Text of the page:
Does Web 2.0 Suck?

HR Technology Innovation Portal

Michael thinks web 2.0 sucks.  Actually, he doesn’t, he’s the biggest user of new technologies I know.  But enterprise users have been slow to adopt the technology.  I talked about capturing collaboration networks in HR using web 2.0 technologies, but take a look at Sean Rehder’s excellent rebuttal in the comments section.

There are good reasons HR is having a hard time with web 2.0.  Some of the easy things will be ajax in our ESS and MSS sites to provide a bit more immediate user satisfaction.  But when it comes to blogs and wikis, those are currently the domain of product development and R&D – really the only places where web 2.0 has taken off within the enterprise.  They need spaces where they can share and record knowledge, where writing about their software code edits can be edited on-line by other people.

So if my idea of collaboration networks using tagging didn’t pan out, how about utilizing wikis in learning and knowledge management?  We have these huge LCMS (learning content management systems) that are constantly updated.  Content is constantly being revised, updated, outdated, and the current tools out there are not as flexible.  Granted, I don’t know how to engineer a wiki into an LCMS so it would make sense, but perhaps someone out there has an idea.

Don’t get me wrong – I think we all love web 2.0.  We just don’t know how to apply it to HR.

10 thoughts on “Does Web 2.0 Suck?

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  2. First up I’m glad you clarified the first sentence!

    I think the issue is we should not apply Web 2.0 to HR, instead we need to apply it to the organisation. But we need to look for innovation in the application of Web 2.0 not just solving a problem.

  3. SAP has implemented this concept for collaboration between customers and partners with good results. You can visit the SDN SAP Learning Solution Wiki to see a sample. Wiki’s in learning management, especially employee performance support systems where content can be consumed and created by an employee is a good use of wikis. It will happen soon.

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  5. How about using wikis to update Policy Handbooks?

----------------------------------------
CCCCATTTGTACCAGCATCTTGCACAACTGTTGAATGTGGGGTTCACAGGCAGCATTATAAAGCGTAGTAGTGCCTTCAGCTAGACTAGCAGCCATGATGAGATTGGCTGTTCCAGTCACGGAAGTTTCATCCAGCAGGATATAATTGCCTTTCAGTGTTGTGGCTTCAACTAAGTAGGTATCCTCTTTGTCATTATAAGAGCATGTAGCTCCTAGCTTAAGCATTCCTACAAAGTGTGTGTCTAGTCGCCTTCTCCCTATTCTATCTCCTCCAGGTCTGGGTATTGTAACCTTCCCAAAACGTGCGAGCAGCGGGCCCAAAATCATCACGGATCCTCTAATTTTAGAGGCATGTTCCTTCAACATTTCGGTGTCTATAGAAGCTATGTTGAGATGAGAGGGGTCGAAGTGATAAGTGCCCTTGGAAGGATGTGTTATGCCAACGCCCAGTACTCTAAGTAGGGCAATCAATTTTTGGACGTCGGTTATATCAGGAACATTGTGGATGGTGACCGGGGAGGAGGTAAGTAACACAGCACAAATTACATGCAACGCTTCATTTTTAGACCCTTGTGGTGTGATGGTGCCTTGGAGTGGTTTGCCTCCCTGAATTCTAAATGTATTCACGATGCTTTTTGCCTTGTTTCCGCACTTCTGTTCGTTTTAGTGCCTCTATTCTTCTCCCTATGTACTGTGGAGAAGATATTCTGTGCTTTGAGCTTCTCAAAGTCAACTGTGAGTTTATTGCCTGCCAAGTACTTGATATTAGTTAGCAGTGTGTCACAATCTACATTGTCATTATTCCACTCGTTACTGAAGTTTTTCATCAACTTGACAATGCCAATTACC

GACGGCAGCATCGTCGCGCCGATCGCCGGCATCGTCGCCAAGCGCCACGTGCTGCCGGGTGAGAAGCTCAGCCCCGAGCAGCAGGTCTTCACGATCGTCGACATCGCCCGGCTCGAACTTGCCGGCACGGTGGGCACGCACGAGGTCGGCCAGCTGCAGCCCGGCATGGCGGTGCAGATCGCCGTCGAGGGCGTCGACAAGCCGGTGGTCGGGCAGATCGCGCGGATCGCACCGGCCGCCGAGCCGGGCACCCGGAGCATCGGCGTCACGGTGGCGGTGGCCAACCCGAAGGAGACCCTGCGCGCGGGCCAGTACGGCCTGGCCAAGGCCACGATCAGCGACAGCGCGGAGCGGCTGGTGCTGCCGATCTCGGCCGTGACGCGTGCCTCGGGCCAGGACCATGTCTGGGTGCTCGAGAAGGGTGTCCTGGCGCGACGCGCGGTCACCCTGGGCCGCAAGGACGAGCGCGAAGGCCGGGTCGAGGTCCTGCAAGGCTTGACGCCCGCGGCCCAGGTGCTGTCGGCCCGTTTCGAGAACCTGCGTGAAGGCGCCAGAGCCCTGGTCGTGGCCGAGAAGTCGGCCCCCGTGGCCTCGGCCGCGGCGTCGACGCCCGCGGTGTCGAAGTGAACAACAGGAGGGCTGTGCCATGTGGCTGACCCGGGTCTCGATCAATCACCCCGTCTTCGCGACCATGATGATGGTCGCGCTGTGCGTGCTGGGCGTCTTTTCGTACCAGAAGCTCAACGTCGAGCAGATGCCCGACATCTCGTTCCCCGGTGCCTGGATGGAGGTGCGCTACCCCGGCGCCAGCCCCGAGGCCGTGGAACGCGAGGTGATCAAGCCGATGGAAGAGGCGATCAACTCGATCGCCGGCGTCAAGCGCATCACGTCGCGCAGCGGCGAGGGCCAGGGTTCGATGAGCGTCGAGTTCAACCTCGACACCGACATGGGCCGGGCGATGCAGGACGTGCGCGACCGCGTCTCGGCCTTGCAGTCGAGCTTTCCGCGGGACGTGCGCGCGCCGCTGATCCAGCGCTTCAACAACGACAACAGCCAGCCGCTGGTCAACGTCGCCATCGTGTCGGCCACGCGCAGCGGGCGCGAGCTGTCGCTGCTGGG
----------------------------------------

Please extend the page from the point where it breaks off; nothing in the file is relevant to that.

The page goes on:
And, while there are products like UPK that can be used to generate excellent “over the shoulder” coaching for how to use new functionality in employee or manager self service, another possible use would be to use a wiki to develop documentation for new services. I’m reminded also of the days of the “Learning Organization” when we all wanted to capture innovations of users…wikis would be great for that. And, we can use the RSS feeds to let employees know when there are changes, enhancements to benefits or other services from HR.

  6. Get used to it Web 2.0 for HR is here to stay! Judging from the tone of this article, the author’s seems to be more concerned with automating the human resource processes as as opposed to wider social implications of Web 2.0. Issues such as conflict resolution or diversity training for example will be greatly impacted by the collaboratives aspects of Web 2.0. LMS and LCMS will certainly be greatly enhanced because development platforms are far cheaper. (online education can be done on Blogger if you don’t let the eLearning “experts” fool you into thinking all the pedagogical voodoo needs to cost a lot) Web 2.0 will most definitely be a great boon to the human resources industry.

  7. Thanks for the comment Brad.

    I’m not sure how you read into it that I am more concerned with automation that the wider social implications. I thought my point of view was clear that the sharing and recording of knowledge for collaboration purposes was pretty well spelled out. I also pointed out that it might be interesting to use a wiki in LMS, but noted that I didn’t know how to make it “work.”

    The day anyone figures out to provide effective training using a blog, please let me know. I think we all believe in it, but we’re waiting for someone to show the way with the metrics and results to prove it.


  8. Dubs, I read an interesting list of uses for a Wiki today over at Web Worker Daily,

    I think in some regard Brad is say we need to have HR (and to some degree IS) get out of the way with the implementation of Web 2.0 to help HR. Although I am not 100% sure. If that is the case then I agree in part. One of the biggest benefits I have seen of Web 2.0 technologies is the fantastic way that “self managing” (there is alway a leader but that is another discussion) groups can form, build something to meet their needs and then move on. However for these tools to gain funding for deployed (which I assume Brad would like given he linked to a vendor’s site) we need to be able to show an ROI period!

    For Web 2.0 to work in an organisation we need ROI for time, servers, bandwidth and support. Without ROI any form in any organisation will not grow past a departmental activity, for any truely enterprise product/technology/program/system must have an ROI, even ones that are deployed without big implementation budgets.

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